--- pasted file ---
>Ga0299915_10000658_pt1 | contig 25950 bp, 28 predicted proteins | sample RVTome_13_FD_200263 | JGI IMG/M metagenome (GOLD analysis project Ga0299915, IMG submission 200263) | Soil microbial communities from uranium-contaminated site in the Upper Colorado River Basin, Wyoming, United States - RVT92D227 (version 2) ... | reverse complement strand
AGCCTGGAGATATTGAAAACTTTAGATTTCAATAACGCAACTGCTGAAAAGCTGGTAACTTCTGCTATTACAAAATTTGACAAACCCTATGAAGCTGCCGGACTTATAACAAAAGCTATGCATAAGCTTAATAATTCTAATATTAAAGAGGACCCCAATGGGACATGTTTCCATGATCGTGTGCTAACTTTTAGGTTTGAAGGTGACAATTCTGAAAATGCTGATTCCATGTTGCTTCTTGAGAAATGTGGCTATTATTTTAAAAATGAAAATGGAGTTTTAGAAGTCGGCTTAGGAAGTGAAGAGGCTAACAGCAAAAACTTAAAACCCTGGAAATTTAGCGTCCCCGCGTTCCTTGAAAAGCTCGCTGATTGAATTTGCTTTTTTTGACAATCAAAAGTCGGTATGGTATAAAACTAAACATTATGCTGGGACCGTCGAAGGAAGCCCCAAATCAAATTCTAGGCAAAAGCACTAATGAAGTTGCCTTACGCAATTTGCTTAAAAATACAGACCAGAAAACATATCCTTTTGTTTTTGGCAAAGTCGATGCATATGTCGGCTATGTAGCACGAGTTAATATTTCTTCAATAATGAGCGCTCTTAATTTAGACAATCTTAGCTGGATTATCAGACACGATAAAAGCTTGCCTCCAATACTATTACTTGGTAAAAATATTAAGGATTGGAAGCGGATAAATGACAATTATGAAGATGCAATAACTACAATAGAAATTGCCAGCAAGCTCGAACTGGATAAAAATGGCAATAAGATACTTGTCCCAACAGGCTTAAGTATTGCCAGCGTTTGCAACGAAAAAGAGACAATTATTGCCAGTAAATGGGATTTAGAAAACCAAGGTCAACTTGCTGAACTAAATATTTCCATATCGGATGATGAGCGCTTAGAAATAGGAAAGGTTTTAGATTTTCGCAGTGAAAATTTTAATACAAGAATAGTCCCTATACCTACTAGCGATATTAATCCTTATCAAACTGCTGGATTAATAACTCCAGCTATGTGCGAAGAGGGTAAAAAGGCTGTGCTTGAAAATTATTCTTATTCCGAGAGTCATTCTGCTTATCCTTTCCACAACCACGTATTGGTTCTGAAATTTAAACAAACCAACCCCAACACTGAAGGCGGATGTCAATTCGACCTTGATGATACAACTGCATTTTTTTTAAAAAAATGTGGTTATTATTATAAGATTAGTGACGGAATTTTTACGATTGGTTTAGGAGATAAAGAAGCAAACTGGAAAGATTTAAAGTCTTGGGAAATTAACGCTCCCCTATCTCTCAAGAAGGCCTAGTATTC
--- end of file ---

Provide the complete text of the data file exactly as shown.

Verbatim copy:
>Ga0299915_10000658_pt1 | contig 25950 bp, 28 predicted proteins | sample RVTome_13_FD_200263 | JGI IMG/M metagenome (GOLD analysis project Ga0299915, IMG submission 200263) | Soil microbial communities from uranium-contaminated site in the Upper Colorado River Basin, Wyoming, United States - RVT92D227 (version 2) ... | reverse complement strand
AGCCTGGAGATATTGAAAACTTTAGATTTCAATAACGCAACTGCTGAAAAGCTGGTAACTTCTGCTATTACAAAATTTGACAAACCCTATGAAGCTGCCGGACTTATAACAAAAGCTATGCATAAGCTTAATAATTCTAATATTAAAGAGGACCCCAATGGGACATGTTTCCATGATCGTGTGCTAACTTTTAGGTTTGAAGGTGACAATTCTGAAAATGCTGATTCCATGTTGCTTCTTGAGAAATGTGGCTATTATTTTAAAAATGAAAATGGAGTTTTAGAAGTCGGCTTAGGAAGTGAAGAGGCTAACAGCAAAAACTTAAAACCCTGGAAATTTAGCGTCCCCGCGTTCCTTGAAAAGCTCGCTGATTGAATTTGCTTTTTTTGACAATCAAAAGTCGGTATGGTATAAAACTAAACATTATGCTGGGACCGTCGAAGGAAGCCCCAAATCAAATTCTAGGCAAAAGCACTAATGAAGTTGCCTTACGCAATTTGCTTAAAAATACAGACCAGAAAACATATCCTTTTGTTTTTGGCAAAGTCGATGCATATGTCGGCTATGTAGCACGAGTTAATATTTCTTCAATAATGAGCGCTCTTAATTTAGACAATCTTAGCTGGATTATCAGACACGATAAAAGCTTGCCTCCAATACTATTACTTGGTAAAAATATTAAGGATTGGAAGCGGATAAATGACAATTATGAAGATGCAATAACTACAATAGAAATTGCCAGCAAGCTCGAACTGGATAAAAATGGCAATAAGATACTTGTCCCAACAGGCTTAAGTATTGCCAGCGTTTGCAACGAAAAAGAGACAATTATTGCCAGTAAATGGGATTTAGAAAACCAAGGTCAACTTGCTGAACTAAATATTTCCATATCGGATGATGAGCGCTTAGAAATAGGAAAGGTTTTAGATTTTCGCAGTGAAAATTTTAATACAAGAATAGTCCCTATACCTACTAGCGATATTAATCCTTATCAAACTGCTGGATTAATAACTCCAGCTATGTGCGAAGAGGGTAAAAAGGCTGTGCTTGAAAATTATTCTTATTCCGAGAGTCATTCTGCTTATCCTTTCCACAACCACGTATTGGTTCTGAAATTTAAACAAACCAACCCCAACACTGAAGGCGGATGTCAATTCGACCTTGATGATACAACTGCATTTTTTTTAAAAAAATGTGGTTATTATTATAAGATTAGTGACGGAATTTTTACGATTGGTTTAGGAGATAAAGAAGCAAACTGGAAAGATTTAAAGTCTTGGGAAATTAACGCTCCCCTATCTCTCAAGAAGGCCTAGTATTC